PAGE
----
Occupy: learning from Climate Camp? Part 2

We’ve had a lively 3 way conversation about what the Occupy movement can learn from the experience of movements such as Climate Camp. We (Dwight Towers, Seta and myself) ranged quite widely – leadership, accountability, meetings that work even for those with little time and so on. One area we didn’t cover was vision and values.

I’ve heard many conversations about how Climate Camp lost its way. It started as a direct action focused, radical, one-off event to kick-start climate activism in the UK. There are those that would argue that by its second year (one-off, remember) it was already losing focus on action, especially affinity group direct action, and instead becoming more about education with a set piece mass action of dubious value. And yet, talk to some of the people who came into the movement via Climate Camp and they’ll often rave with enthusiasm about the very same event being written off by the original visionaries as having lost its way.

Wherever you sit on the issue, what happened and why? How can Occupy guard against the same thing happening? Indeed, should it?

Does a clarity of vision, especially radical vision, alienate others or inspire them? Can we bring new folk into a movement that’s taking a stance that the mainstream would see as hard-line, even extremist? As always I have my own views on all this, but I’m more interested in yours….


Rage, rage against the dying of the light…

Do not go gentle into that good night,
Old age should burn and rave at close of day;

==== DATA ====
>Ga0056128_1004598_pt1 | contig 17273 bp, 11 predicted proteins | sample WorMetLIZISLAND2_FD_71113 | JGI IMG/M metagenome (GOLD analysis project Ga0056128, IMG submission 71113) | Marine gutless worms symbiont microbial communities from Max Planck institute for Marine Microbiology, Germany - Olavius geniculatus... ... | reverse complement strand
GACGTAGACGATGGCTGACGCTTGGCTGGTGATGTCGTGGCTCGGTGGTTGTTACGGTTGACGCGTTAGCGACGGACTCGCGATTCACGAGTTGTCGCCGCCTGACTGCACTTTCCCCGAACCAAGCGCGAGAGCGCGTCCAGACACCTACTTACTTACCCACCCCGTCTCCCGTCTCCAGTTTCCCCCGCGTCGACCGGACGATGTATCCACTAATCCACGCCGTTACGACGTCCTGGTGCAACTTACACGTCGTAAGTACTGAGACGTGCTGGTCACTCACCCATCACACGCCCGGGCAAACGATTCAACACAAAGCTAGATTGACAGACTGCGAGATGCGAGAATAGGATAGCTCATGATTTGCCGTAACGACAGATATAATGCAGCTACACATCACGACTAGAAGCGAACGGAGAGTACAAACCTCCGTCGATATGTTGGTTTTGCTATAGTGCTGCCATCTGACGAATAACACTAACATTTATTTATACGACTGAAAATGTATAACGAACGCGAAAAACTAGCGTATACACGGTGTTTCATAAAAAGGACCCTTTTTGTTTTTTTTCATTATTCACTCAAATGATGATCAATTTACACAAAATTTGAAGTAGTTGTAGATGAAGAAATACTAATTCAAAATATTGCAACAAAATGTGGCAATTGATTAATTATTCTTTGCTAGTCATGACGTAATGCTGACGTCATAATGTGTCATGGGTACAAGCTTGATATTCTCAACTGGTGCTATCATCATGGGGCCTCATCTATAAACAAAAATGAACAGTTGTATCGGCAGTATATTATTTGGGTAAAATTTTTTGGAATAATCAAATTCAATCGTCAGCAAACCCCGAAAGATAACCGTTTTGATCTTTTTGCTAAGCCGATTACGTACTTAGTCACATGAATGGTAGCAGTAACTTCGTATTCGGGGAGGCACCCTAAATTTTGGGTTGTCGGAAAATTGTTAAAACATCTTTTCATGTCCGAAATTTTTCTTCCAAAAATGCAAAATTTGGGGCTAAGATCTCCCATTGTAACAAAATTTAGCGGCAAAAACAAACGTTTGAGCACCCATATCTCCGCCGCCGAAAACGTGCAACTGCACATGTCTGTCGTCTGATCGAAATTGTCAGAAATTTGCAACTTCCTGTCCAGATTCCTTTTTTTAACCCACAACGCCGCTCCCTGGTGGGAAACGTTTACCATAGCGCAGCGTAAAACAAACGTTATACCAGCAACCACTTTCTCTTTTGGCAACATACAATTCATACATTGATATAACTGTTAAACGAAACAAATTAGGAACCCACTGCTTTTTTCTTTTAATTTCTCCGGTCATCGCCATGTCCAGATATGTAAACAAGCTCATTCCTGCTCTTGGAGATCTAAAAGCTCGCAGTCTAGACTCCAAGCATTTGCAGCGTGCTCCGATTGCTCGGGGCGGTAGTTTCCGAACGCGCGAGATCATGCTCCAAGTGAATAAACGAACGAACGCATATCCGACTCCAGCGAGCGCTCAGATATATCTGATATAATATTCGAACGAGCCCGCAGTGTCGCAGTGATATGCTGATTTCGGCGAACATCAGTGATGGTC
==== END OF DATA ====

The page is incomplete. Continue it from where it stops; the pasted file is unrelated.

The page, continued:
Rage, rage against the dying of the light.

Dylan Thomas

Groups die. Networks die. Movements die. It’s meant to happen. It’s part of a natural cycle and we should embrace it rather than rage against it. Why? Because like most cycles it has its own rebirth built in to the process, so it’s not really death after all, just change. That’s not to say that change cannot feel as difficult, even as traumatic, as a death.

Why these rather sombre thoughts? I started this post soon after Climate Camp’s decision not to hold the annual mass gathering in 2011 and it’s sat in our drafts folder for months. I had a couple of conversations over Friday and Saturday that turned my mind back to the topic of the life cycle of campaigns and campaigning movements.

There are many people out there who spend a lot of their time and effort trying to prevent groups from dying. Some of them are formal “capacity builders” employed or volunteering for an NGO. Others are just group members trying to keep their campaign going. They support groups to recruit and retain members, to try new processes that make the group more open and give it more chance of a long life. It’s a large part of our work here at Rhizome, too. That’s because groups are fragile even if they don’t always appear to be, and they can fall prey to a whole host of diseases that cause untimely death: lack of clear and shared leadership, poor process that excludes potential members, lack of resources, burnout of core people, and much more. But given the right conditions they can thrive, grow and set their own seed.

Sometimes our capacity builders (formal and informal) are left waiting for a group to die. To say that they will the group to do so would be unkind, but every network has groups that are not moving with the times, are stagnating, and are an obstacle to new energy emerging in that town, city or region. What do you do?

It’s a bit like the mature tree that blocks light to the forest floor preventing saplings getting enough light to thrive. Sometimes good forest management requires us to fell the old and diseased trees to let new ones grow in their place. The old tree has done its work. Year after year of leaf-fall has created a rich humus on the forest floor. Its roots have broken up the hard soil. New groups can grow in its place feeding off the composting wood. Nothing about the old-timer is wasted. Without the old tree the soil wouldn’t have been enriched to the point at which a new tree could establish quickly and healthily. But do we wait or do we wield the axe?